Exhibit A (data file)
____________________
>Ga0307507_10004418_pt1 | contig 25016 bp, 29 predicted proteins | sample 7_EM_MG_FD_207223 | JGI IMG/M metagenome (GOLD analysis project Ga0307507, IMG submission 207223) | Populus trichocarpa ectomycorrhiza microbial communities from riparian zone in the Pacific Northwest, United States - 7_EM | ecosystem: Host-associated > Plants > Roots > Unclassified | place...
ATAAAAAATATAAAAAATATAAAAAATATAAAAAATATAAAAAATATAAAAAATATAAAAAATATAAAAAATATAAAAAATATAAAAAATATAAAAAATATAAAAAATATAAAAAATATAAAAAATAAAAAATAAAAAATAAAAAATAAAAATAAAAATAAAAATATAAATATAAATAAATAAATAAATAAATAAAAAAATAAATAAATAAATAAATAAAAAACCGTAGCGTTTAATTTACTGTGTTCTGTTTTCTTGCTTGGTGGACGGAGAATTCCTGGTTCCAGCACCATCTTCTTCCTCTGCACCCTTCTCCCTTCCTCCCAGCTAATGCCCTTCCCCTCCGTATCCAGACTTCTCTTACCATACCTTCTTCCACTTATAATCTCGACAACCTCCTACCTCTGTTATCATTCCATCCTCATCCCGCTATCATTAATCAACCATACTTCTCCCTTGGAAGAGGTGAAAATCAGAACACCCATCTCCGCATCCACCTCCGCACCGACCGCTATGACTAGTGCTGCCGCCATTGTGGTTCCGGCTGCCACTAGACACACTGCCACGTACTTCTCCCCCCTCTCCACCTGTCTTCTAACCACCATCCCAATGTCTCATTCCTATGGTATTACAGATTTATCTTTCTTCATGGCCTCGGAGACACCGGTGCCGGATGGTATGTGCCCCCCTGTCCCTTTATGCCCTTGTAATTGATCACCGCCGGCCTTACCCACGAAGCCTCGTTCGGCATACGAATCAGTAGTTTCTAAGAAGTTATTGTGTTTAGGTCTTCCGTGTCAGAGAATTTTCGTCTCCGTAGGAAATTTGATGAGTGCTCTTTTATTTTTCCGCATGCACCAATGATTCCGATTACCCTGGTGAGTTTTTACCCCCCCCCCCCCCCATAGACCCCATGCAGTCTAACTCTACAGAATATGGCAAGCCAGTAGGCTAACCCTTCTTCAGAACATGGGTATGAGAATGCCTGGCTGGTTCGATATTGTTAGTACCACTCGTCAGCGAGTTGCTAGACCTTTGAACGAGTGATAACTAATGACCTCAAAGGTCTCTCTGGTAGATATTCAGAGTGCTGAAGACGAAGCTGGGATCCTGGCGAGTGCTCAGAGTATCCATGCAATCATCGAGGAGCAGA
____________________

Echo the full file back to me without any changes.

>Ga0307507_10004418_pt1 | contig 25016 bp, 29 predicted proteins | sample 7_EM_MG_FD_207223 | JGI IMG/M metagenome (GOLD analysis project Ga0307507, IMG submission 207223) | Populus trichocarpa ectomycorrhiza microbial communities from riparian zone in the Pacific Northwest, United States - 7_EM | ecosystem: Host-associated > Plants > Roots > Unclassified | place...
ATAAAAAATATAAAAAATATAAAAAATATAAAAAATATAAAAAATATAAAAAATATAAAAAATATAAAAAATATAAAAAATATAAAAAATATAAAAAATATAAAAAATATAAAAAATATAAAAAATAAAAAATAAAAAATAAAAAATAAAAATAAAAATAAAAATATAAATATAAATAAATAAATAAATAAATAAAAAAATAAATAAATAAATAAATAAAAAACCGTAGCGTTTAATTTACTGTGTTCTGTTTTCTTGCTTGGTGGACGGAGAATTCCTGGTTCCAGCACCATCTTCTTCCTCTGCACCCTTCTCCCTTCCTCCCAGCTAATGCCCTTCCCCTCCGTATCCAGACTTCTCTTACCATACCTTCTTCCACTTATAATCTCGACAACCTCCTACCTCTGTTATCATTCCATCCTCATCCCGCTATCATTAATCAACCATACTTCTCCCTTGGAAGAGGTGAAAATCAGAACACCCATCTCCGCATCCACCTCCGCACCGACCGCTATGACTAGTGCTGCCGCCATTGTGGTTCCGGCTGCCACTAGACACACTGCCACGTACTTCTCCCCCCTCTCCACCTGTCTTCTAACCACCATCCCAATGTCTCATTCCTATGGTATTACAGATTTATCTTTCTTCATGGCCTCGGAGACACCGGTGCCGGATGGTATGTGCCCCCCTGTCCCTTTATGCCCTTGTAATTGATCACCGCCGGCCTTACCCACGAAGCCTCGTTCGGCATACGAATCAGTAGTTTCTAAGAAGTTATTGTGTTTAGGTCTTCCGTGTCAGAGAATTTTCGTCTCCGTAGGAAATTTGATGAGTGCTCTTTTATTTTTCCGCATGCACCAATGATTCCGATTACCCTGGTGAGTTTTTACCCCCCCCCCCCCCCATAGACCCCATGCAGTCTAACTCTACAGAATATGGCAAGCCAGTAGGCTAACCCTTCTTCAGAACATGGGTATGAGAATGCCTGGCTGGTTCGATATTGTTAGTACCACTCGTCAGCGAGTTGCTAGACCTTTGAACGAGTGATAACTAATGACCTCAAAGGTCTCTCTGGTAGATATTCAGAGTGCTGAAGACGAAGCTGGGATCCTGGCGAGTGCTCAGAGTATCCATGCAATCATCGAGGAGCAGA